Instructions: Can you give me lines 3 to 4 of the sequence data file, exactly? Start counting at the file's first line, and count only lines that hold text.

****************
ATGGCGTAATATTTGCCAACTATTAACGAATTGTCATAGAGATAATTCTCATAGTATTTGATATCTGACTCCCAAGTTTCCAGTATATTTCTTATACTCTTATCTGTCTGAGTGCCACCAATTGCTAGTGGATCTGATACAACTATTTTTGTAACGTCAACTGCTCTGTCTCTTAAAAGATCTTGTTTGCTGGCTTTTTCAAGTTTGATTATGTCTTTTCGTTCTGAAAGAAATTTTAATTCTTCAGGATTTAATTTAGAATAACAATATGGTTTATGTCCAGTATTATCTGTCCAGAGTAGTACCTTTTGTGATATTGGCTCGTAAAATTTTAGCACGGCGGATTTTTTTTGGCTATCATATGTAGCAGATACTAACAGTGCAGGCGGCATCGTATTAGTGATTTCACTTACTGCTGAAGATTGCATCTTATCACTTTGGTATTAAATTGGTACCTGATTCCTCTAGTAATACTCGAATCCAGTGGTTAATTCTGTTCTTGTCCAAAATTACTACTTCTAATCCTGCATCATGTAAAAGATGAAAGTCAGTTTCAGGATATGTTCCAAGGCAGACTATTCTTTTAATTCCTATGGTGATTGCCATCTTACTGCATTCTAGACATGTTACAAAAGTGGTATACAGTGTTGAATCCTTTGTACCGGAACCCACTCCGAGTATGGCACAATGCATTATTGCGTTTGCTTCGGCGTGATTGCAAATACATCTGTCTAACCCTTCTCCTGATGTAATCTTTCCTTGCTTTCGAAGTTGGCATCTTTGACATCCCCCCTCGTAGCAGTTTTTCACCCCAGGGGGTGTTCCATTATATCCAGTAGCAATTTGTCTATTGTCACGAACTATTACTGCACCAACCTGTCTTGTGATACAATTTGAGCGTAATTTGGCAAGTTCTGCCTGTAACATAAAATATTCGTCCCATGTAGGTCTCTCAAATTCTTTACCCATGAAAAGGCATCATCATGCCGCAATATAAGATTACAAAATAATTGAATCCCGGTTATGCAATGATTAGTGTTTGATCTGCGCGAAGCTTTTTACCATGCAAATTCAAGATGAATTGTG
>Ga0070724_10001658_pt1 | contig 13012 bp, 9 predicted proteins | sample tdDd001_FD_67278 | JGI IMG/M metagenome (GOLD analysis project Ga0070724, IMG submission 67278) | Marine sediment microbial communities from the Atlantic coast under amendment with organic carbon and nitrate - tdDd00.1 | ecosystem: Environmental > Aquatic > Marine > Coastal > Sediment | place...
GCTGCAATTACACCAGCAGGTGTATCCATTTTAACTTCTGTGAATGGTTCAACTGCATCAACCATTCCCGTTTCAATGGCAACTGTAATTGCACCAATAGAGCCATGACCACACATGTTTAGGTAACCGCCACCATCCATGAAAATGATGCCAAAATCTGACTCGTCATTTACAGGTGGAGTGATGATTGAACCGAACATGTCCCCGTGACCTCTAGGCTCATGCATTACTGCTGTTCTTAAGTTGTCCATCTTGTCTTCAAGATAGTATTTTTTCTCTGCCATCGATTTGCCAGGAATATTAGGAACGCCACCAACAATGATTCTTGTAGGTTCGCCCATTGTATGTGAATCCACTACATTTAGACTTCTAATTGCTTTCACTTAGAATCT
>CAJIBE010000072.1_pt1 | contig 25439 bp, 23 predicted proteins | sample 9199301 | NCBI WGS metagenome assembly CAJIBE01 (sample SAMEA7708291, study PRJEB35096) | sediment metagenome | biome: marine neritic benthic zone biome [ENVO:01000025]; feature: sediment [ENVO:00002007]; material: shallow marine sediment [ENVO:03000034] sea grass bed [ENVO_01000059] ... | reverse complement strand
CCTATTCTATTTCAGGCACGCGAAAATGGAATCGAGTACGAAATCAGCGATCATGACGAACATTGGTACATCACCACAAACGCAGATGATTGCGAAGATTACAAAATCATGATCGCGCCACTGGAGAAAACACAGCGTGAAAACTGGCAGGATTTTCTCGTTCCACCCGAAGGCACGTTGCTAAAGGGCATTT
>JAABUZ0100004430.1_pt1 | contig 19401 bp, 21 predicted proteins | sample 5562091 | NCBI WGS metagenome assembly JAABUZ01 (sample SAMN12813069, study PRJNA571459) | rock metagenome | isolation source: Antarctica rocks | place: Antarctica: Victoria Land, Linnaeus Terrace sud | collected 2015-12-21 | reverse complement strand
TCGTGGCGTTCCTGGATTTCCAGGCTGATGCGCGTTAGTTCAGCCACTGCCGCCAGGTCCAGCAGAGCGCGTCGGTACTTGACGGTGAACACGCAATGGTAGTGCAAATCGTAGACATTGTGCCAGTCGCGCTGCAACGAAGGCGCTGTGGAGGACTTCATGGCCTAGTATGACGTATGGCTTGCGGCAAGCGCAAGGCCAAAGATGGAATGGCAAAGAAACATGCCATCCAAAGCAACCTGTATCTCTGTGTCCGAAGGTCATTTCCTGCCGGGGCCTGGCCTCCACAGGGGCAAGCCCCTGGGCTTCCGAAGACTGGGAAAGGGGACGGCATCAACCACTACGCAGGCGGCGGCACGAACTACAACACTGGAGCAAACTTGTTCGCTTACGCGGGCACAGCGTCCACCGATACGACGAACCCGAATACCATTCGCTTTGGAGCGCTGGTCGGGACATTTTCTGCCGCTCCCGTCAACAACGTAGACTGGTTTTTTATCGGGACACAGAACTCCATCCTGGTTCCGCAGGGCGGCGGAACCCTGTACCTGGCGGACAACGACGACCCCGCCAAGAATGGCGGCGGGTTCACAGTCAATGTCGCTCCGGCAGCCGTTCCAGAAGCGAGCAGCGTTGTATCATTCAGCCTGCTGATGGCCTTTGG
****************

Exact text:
GCTGCAATTACACCAGCAGGTGTATCCATTTTAACTTCTGTGAATGGTTCAACTGCATCAACCATTCCCGTTTCAATGGCAACTGTAATTGCACCAATAGAGCCATGACCACACATGTTTAGGTAACCGCCACCATCCATGAAAATGATGCCAAAATCTGACTCGTCATTTACAGGTGGAGTGATGATTGAACCGAACATGTCCCCGTGACCTCTAGGCTCATGCATTACTGCTGTTCTTAAGTTGTCCATCTTGTCTTCAAGATAGTATTTTTTCTCTGCCATCGATTTGCCAGGAATATTAGGAACGCCACCAACAATGATTCTTGTAGGTTCGCCCATTGTATGTGAATCCACTACATTTAGACTTCTAATTGCTTTCACTTAGAATCT
>CAJIBE010000072.1_pt1 | contig 25439 bp, 23 predicted proteins | sample 9199301 | NCBI WGS metagenome assembly CAJIBE01 (sample SAMEA7708291, study PRJEB35096) | sediment metagenome | biome: marine neritic benthic zone biome [ENVO:01000025]; feature: sediment [ENVO:00002007]; material: shallow marine sediment [ENVO:03000034] sea grass bed [ENVO_01000059] ... | reverse complement strand